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Kolasa: Using turmeric for inflammation


Kathy Kolasa

Wednesday, April 20, 2016

Q I have had tendonitis or bursitis of the hip for several months. I have heard of turmeric for inflammation — is it safe? — M.C., Greenville

A There are many diets, foods, beverages and dietary supplements that can provide an anti-inflammatory effect. Rachel Wilson, a third-year Brody medical student, was interested in your question, and here is what she learned.

Tendonitis and bursitis can be caused by injury, repetitive motions like running, biking or standing for long periods of time, rheumatoid arthritis (RA), previous surgery and many other conditions. The inflammation occurs where the tendon and bone meet or at the fluid-filled sac between bone and soft tissue, for tendonitis and bursitis respectively, and can be quite painful.

Traditionally, managing this type of pain involves taking an anti-inflammatory medicine such as ibuprofen; using ice; resting the inflamed part; stretching; physical therapy to improve body mechanics (tendonitis and bursitis can be exacerbated by improper body mechanics); and/or steroid injections.

Inflammation itself is a process whereby your body releases chemical substances when exposed to harmful stimuli. There are many compounds, both synthetic and herbal, that appear to decrease this response. Considered one of the first anti-inflammatory agents and used by North Americans in 200 B.C., salicylate is found in the willow bark of the Salix alba plant and is in the same family as the active ingredient in aspirin.

Curcumin is the major component of turmeric that provides an anti-inflammatory effect. It’s an interesting herbal because it also has antibacterial, antiviral, antifungal, antidiabetic, antifertility and antitumor properties. In an animal study, curcumin was found to give the same anti-inflammatory response as cortisone for acute inflammation.

Taking curcumin may be beneficial for those with osteoarthritis, RA, fibromyalgia and ulcerative colitis. But a person with gallstones, stomach ulcers or bile duct obstruction should not use curcumin. The most common suggested dosages are 10-30 drops of turmeric extract three times a day; 1.5-3 grams of turmeric powder every day; or 4.5-9 grams of turmeric root made into a tea every day.

There are standardized curcumin capsules that have 400-600 milligrams you take three times a day. There are also liquid products, and you would use 30-90 drops per day.

As Dr. Kolasa mentioned, there is a multitude of other products that have anti-inflammatory effects. Ginger is often used for digestive disturbances, but at higher doses — 510 milligrams of ginger extract in a day — there may be an anti-inflammatory effect. Capsicum frutescens, also known as cayenne pepper, in a gel form and applied to the affected area three to four times a day may relieve the pain from osteoarthritis, RA or back pain.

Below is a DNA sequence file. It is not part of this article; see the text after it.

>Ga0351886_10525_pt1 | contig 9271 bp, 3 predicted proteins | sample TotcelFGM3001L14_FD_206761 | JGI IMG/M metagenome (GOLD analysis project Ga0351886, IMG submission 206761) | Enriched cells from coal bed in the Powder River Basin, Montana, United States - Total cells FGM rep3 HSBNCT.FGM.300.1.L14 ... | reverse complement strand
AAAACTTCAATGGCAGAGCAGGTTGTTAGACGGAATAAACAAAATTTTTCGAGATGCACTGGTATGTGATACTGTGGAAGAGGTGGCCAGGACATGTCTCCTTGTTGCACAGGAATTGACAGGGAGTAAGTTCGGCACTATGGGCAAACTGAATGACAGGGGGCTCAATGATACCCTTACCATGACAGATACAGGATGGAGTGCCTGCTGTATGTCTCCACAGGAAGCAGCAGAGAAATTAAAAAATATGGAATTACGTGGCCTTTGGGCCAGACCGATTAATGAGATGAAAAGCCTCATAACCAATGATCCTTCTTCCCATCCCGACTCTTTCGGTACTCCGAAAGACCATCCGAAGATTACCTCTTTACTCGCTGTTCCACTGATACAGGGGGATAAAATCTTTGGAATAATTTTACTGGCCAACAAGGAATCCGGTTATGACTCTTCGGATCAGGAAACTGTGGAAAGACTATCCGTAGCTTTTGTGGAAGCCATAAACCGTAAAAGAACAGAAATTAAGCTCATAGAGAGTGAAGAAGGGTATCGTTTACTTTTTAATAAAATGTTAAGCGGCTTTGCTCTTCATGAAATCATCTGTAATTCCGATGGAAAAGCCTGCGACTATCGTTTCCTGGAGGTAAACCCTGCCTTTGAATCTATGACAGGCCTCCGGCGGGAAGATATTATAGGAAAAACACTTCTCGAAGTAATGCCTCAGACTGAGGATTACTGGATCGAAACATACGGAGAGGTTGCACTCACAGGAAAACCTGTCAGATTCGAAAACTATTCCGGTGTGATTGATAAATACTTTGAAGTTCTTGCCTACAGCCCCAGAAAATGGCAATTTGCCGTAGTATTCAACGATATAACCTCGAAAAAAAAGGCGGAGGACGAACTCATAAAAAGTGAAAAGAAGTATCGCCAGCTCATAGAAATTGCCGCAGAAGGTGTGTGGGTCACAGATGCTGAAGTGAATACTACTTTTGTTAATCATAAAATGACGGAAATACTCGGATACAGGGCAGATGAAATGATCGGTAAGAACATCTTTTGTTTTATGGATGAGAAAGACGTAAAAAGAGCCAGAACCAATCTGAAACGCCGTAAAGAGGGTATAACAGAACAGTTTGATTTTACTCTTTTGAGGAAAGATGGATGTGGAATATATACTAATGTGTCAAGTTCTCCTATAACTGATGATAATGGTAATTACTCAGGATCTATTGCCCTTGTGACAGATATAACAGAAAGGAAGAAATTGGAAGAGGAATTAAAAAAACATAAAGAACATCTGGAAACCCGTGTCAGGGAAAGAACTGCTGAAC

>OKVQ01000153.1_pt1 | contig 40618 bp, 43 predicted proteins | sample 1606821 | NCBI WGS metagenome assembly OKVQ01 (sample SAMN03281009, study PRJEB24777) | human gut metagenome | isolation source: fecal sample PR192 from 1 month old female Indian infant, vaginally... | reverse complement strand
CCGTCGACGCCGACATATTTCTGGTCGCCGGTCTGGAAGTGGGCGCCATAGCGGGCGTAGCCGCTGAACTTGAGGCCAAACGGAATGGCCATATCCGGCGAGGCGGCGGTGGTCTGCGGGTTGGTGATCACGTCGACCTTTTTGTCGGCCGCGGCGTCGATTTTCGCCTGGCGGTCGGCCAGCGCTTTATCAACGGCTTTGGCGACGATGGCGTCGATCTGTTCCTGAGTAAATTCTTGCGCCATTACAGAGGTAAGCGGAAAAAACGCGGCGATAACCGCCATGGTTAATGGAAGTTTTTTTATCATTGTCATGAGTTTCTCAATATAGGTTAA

A plant called ‘Devil’s claw’ is used for osteoarthritis, RA, tendonitis, gout and back pain as well. It is prepared by boiling 1.5 to 3 grams of root in water (to taste) and drinking it three times a day. Boswellic acids from the boswellia serrata, a tree found in India, has been used for bursitis, tendonitis and arthritis. The capsules typically have 37.5-65 percent active ingredient, and you take it three times a day.

Although I have summarized what I have found, I would caution you before heading to the drugstore to pick-up your “all natural” remedy that it could cause more harm than good. Herbal “supplements” that can be purchased over the counter are not nearly as regulated as medications prescribed by your doctor. There is no product standardization, so you need to read labels carefully.

There is the possibility of inappropriate labeling and product contamination. There also is wide variation in biological makeup and potency among crops at different times and locations. Because of these factors it is difficult to determine the safety of an herbal product with certainty. Still, some people find pain relief and fewer side effects using these natural products, particularly through integrative pain therapy, which combines traditional and nontraditional approaches.

Please do yourself a favor and discuss with your doctor your interest in taking an herbal medicine before you start. If you experience any side effects, stop immediately. Remember, using food or herbal medicines for anti-inflammatory effects requires that you use them every day, not just once in awhile.


Professor emeritus Kathy Kolasa, a registered dietitian nutritionist and Ph.D., is an Affiliate Professor in the Brody School of Medicine at ECU. Contact her at kolasaka@ecu.edu.